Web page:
Boling has hinted that such research will continue on Orbital Reef, a Redwire-backed commercial space station that is being developed for flight into the 2030s. The project is led by Blue Origin and Sierra Space and involves partners such as Boeing and Amazon.
Some of the other experiments debuting in space include, according to NASA, (will open in a new tab):
- Assessing how plants adapt to space: Plants subjected to spaceflight undergo changes that include the addition of extra information to their DNA that regulates genes turning on or off, but does not change the sequence of the DNA itself. This process is known as epigenetic change. Plant Habitat-03 (will open in a new tab) assesses whether such adaptations in one generation of plants grown in space can be passed on to the next generation.
- Mudflows: Climate change and global warming contribute to an increase in the number of forest fires. When a wildfire burns plants, the burned chemicals create a thin layer of soil that repels rainwater. The rain then erodes the soil and can turn into catastrophic mudflows that carry heavy boulders and debris downhill, causing extensive damage to infrastructure, watersheds and human life. Mudflow microstructure after a fire (will open in a new tab) evaluates the composition of these mudflows, which include sand, water, and trapped air.
- First satellites from Uganda and Zimbabwe: BIRDS-5 (will open in a new tab) represents a constellation of CubeSats: PEARLAFRICASAT-1, the first satellite developed by Uganda; ZIMSAT-1, Zimbabwe’s first satellite; and TAKA from Japan. BIRDS-5 performs multispectral Earth observations using a commercial off-the-shelf camera and demonstrates a high-energy electronic instrument. The data collected can help distinguish bare land from forest and farmland, and possibly indicate the quality of agricultural growth.
- Space Station Power: Equipment that will be installed outside the station in preparation for deployable solar arrays. (will open in a new tab).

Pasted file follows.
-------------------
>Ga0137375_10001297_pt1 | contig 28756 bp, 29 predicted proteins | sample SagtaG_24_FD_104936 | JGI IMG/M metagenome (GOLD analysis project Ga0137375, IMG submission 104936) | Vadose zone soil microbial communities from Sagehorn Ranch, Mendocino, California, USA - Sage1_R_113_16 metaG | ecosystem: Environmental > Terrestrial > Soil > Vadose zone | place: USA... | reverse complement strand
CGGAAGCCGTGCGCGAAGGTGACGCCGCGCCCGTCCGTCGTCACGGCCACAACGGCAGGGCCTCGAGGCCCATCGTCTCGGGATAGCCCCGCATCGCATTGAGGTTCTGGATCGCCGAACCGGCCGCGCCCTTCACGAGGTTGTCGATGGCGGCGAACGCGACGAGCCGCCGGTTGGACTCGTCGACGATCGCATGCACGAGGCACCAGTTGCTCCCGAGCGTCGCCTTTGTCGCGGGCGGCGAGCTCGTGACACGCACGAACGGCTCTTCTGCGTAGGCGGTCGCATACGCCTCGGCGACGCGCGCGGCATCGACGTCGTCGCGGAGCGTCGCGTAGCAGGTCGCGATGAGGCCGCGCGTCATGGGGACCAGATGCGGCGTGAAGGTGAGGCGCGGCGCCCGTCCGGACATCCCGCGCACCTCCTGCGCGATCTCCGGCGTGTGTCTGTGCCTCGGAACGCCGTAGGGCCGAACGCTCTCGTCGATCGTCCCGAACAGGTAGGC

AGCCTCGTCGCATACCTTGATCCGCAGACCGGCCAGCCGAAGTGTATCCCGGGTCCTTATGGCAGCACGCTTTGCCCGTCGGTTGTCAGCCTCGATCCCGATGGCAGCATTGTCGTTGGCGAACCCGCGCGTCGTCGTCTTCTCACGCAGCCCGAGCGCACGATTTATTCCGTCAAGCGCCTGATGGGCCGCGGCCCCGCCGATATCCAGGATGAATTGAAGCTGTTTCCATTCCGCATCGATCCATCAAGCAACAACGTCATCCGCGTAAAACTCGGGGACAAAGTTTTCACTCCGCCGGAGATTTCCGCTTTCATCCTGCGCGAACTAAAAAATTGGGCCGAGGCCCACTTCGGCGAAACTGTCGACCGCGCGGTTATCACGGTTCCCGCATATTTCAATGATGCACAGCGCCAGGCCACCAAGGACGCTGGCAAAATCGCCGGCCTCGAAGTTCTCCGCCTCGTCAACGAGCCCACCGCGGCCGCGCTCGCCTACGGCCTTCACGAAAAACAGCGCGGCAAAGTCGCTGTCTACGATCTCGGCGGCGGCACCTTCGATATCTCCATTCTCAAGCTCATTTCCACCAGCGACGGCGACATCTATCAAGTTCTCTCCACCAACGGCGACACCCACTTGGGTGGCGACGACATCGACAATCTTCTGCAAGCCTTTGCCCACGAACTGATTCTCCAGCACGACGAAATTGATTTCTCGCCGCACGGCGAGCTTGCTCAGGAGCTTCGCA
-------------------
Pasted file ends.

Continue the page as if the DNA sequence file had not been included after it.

Monday’s launch marked the first flight of the Northrop Grumman Antares rocket, which uses a Ukrainian-made first stage and Russian rocket engines, since Russia’s invasion of Ukraine in February this year. At the time, Northrop Grumman said the company had enough components for the next two Antares missions: the NG-18 mission, which launched on Monday, and the NG-19 mission, which is likely to launch in the first half of 2023.
“Nothing has really changed,” Kurt Eberle, Northrop Grumman’s director of space launch programs, told reporters ahead of the launch. “We have contacted the suppliers and the processing situation is normal.”
Northrop Grumman is developing a completely new first-stage booster built by the American company Firefly Aerospace and using the company’s engines. The rocket, called Antares 330, will be more powerful than the current Antares rocket and will carry a payload of up to 23,000 pounds (10,500 kg) into orbit, allowing its Cygnus ships to carry 11,000 (5,000 kg) more payload.
Editor’s note: This story was updated on November 7 to celebrate the successful launch of a Northrop Grumman Antares rocket and a Cygnus NG-18 cargo ship.
Elizabeth Howell is co-author of Why Am I Taller? (will open in a new tab)? (ECW Press, 2022; with Canadian astronaut Dave Williams), space medicine book. Follow her on Twitter @howellspace. (will open in a new tab). Space.com Editor-in-Chief Tariq Malik contributed to this report. Follow us on Twitter @Spacedotcom (will open in a new tab) or facebook (will open in a new tab).